Calm, Composed & Confident – How Manuel Pellegrini Has Changed West Ham's Big Game Mentality

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​From the London Stadium – There would have been a time when traipsing down to east London to take on Manchester United would strike fear into me.

The butterflies would be going in my stomach, the tension in the car would be unbearable and that feeling of dread would take over. But on the way to the London Stadium today, I was calm – for a number of reasons.

United aren’t the force they were under Sir Alex Ferguson, that much is clear. The heady of days of winning countless Premier League crowns, year after year after year are a distant memory. Just ask Scott Saunders.

Calm, Composed & Confident - How Manuel Pellegrini Has Changed West Ham's Big Game Mentality 1

Instead, turning up this afternoon felt just like any other ​Premier League fixture. But it’s not just United’s shortcomings that have me feeling this way. It’s more a change of ethos at West Ham, and a belief that actual progress is being, and will continue to be, made under Manuel Pellegrini.

We’re still susceptible to poundings against the big boys, yes – but importantly, we’re more than a match for most teams in the division. We have actual quality in our team and, dare I say, have an identity. Compromising principles is not something that Pellegrini knows how to do, and against a side like United, that’s exactly what you want from your manager.

Reputation often comes into the equation, particularly in the modern game of pressing until your legs fall off, when really you should judge every game on its merits. Outside of Manchester City and Liverpool – clearly the two best sides in the league – West Ham have the quality to hurt a lot of teams – providing our strengths are played to.

It’s something that Pellegrini, who of course has the winning mentality instilled him after winning the league five years ago, seemingly knows too. And against United today, we saw exactly that.

Manuel Pellegrini

Bold in selection – as we’ve become accustomed to – he handed a first start to Pablo Fornals, in the absence of the injured ​Manuel Lanzini, flanked on either side by the dangerous Felipe Anderson and the ever so one-footed Andriy Yarmolenko. 

That in itself is a huge step forward for the club. I’ll explain why.

Before, we would have replaced one of our most influential attacking outlets with a workhorse kind of replacement. A Robert Snodgrass, or a Pedro Obiang or Cheikhou Kouyate in seasons gone by. Someone who would solidify and compact the midfield, making us difficult to beat and break down. That’s not the case anymore.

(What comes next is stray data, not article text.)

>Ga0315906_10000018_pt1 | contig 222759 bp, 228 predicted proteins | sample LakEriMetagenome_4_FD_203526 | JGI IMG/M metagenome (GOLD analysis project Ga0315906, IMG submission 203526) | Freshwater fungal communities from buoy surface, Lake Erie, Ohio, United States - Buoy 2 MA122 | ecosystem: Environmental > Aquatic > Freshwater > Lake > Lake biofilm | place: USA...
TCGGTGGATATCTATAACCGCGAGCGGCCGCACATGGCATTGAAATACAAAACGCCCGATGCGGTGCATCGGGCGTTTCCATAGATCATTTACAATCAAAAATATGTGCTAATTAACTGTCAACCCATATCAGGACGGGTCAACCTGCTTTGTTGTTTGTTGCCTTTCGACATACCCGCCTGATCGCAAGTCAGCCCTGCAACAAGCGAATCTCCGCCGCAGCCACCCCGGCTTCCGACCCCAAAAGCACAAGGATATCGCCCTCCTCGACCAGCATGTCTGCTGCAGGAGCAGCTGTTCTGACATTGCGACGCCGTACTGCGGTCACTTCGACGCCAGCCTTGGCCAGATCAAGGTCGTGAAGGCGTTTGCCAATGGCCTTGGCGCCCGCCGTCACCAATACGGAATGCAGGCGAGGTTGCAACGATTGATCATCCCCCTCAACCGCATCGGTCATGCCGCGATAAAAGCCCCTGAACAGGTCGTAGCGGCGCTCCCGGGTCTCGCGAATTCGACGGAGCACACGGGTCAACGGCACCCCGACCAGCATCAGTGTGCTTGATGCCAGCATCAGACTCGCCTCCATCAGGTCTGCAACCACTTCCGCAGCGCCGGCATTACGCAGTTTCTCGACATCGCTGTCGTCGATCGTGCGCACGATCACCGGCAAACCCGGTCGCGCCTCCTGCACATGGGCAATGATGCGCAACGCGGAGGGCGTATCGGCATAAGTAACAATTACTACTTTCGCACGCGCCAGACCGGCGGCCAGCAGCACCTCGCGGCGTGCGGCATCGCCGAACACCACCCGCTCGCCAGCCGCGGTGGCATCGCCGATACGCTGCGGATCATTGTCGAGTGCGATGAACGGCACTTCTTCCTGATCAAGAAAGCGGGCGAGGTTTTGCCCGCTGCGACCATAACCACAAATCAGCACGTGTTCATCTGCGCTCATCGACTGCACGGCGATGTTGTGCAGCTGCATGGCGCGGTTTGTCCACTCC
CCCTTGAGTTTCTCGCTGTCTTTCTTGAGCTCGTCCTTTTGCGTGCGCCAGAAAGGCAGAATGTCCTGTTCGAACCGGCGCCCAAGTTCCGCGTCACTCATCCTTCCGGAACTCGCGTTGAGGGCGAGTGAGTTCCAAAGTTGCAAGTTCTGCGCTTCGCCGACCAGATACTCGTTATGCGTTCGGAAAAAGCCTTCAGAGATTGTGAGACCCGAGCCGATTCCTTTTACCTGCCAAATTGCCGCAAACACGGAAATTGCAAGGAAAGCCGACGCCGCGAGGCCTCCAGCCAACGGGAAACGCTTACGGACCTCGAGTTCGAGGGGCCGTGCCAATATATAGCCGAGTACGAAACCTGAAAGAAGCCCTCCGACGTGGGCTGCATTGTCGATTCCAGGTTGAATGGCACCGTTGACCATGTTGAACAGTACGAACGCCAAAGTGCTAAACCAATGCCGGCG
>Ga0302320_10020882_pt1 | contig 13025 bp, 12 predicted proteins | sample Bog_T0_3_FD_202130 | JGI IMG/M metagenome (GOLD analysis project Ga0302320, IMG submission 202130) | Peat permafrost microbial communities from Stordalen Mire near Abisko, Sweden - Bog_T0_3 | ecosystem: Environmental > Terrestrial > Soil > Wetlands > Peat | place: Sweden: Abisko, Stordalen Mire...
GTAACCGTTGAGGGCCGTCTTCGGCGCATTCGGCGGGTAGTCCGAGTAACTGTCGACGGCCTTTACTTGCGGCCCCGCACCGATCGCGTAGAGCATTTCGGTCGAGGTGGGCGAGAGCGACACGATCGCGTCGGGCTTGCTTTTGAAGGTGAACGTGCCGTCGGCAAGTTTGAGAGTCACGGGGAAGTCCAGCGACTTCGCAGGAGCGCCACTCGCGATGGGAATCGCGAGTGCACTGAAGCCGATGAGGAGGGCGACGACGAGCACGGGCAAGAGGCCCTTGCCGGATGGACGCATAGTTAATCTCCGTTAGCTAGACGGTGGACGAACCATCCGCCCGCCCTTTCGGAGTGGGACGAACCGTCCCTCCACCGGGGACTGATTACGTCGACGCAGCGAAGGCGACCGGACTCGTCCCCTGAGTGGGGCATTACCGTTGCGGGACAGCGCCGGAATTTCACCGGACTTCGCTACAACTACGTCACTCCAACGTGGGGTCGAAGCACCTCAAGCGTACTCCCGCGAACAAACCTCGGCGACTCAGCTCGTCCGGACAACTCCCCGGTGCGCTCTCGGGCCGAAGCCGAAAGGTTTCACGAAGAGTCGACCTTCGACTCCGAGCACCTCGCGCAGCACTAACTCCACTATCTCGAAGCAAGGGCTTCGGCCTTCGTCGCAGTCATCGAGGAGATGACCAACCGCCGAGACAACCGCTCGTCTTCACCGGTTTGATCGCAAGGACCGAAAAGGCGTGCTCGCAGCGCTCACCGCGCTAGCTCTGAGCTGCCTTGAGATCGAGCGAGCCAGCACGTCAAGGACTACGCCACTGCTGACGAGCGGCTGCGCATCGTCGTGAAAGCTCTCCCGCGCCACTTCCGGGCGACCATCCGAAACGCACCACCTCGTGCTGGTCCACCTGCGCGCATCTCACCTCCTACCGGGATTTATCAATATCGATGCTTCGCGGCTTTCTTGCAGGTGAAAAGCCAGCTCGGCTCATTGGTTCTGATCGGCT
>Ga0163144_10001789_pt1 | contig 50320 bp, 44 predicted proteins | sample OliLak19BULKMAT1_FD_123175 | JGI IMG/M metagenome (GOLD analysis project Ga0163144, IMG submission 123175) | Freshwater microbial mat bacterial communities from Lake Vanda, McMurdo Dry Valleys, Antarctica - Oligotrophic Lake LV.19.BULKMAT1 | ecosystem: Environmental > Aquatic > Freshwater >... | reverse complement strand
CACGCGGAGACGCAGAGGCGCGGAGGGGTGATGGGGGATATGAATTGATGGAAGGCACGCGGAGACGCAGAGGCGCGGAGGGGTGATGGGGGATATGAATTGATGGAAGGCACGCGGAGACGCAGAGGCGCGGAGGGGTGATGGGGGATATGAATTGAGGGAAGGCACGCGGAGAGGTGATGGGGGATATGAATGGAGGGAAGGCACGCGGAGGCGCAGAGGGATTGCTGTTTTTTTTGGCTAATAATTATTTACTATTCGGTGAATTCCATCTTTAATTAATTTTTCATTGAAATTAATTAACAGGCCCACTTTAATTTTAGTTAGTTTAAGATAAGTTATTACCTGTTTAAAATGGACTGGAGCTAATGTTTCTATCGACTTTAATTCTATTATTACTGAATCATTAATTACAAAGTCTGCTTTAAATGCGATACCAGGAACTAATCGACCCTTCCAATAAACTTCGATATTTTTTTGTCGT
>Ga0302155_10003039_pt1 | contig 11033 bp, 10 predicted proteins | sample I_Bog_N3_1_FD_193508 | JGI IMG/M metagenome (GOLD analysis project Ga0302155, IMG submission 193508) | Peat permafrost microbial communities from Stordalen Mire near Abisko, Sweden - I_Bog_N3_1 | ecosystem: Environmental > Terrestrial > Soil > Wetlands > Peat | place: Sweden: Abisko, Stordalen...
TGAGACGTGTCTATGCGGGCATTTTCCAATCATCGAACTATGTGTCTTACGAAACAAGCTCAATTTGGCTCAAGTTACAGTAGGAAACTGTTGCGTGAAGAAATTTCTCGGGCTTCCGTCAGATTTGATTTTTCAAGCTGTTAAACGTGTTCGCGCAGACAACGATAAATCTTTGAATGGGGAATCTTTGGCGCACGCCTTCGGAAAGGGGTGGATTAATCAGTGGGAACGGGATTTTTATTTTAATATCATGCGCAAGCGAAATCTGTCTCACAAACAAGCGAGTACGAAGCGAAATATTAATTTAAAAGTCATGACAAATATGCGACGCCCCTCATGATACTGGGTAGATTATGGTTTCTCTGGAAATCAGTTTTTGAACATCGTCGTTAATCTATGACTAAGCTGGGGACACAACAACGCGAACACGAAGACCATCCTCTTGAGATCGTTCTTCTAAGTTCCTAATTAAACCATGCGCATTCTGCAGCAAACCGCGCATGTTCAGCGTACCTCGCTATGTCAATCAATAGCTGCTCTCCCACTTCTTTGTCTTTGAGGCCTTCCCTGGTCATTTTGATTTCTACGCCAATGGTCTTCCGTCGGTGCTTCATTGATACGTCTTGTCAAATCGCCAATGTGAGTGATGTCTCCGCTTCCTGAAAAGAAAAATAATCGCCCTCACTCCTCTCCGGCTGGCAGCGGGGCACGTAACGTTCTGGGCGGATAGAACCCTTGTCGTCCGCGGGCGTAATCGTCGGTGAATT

Pellegrini himself highlighted after the game that he will be unwavering in his approach, stating to the media in his post-match press conference that ‘we must have the mentality to play the way we trained in the week. It doesn’t matter who we are playing’.

Andriy Yarmolenko,Declan Rice,Felipe Anderson

That way of thinking comes naturally to winners and that is music to my ears, and the lugholes of all West Ham fans around the world.

What transpired was Fornals, along with Anderson and Yarmolenko, drifting into pockets of space, exchanging neat intricate passes in-field, before attempting to stretch the game with the advancing runs of Ryan Fredericks and Aaron Cresswell.

Of course, a helping hand was offered by the absolute shambles that is ​Manchester United. The visitors were abject in possession, lacked any kind of creative spark and showed just how reliant they are on Paul Pogba to set the tone in midfield. Marcus Rashford limping off didn’t help, but not even he can hold a candle to the calibre of striker I used to see visiting us at Upton Park in years gone by. It really was quite embarrassing to watch.

The reality is ​West Ham weren’t even that good. But we didn’t need to be in fairness, we only had to outplay what was put in front of us – and that wasn’t a difficult task for a team who were high on confidence after coming into this unbeaten in four.

Sebastien Haller was strong as an ox up top, fending off the apparently good Harry Maguire at every opportunity, while Yarmolenko and Anderson looked bright when drifting inside from the flanks. Fornals looked composed, Declan Rice was rarely troubled and even Mark Noble, whose legs gave up on him at least 57 years ago, looked in a different class to the midfield duo of Nemanja Matic and Scott McTominay.

It was all a bit bizarre really. When Yarmolenko’s neat finish handed us the lead just before half-time, I kind of expected it. The football on show had been dull, but we looked most likely to score – and on reflection, deserved to.

Aaron Cresswell’s swashbuckling free-kick was a rather tasty cherry to pop on a very nice fourth-placed (for now) cake, but the real takeaway here is that we were good, United were bad. We were positive, United were dreadful. We’ve changed our mindset, we’ve got 11 points and we’re just as likely as Leicester are to breach the top six divide.

Quite nice a feeling really.


Follow @Toby_Cudworth on Twitter for all things West Ham.

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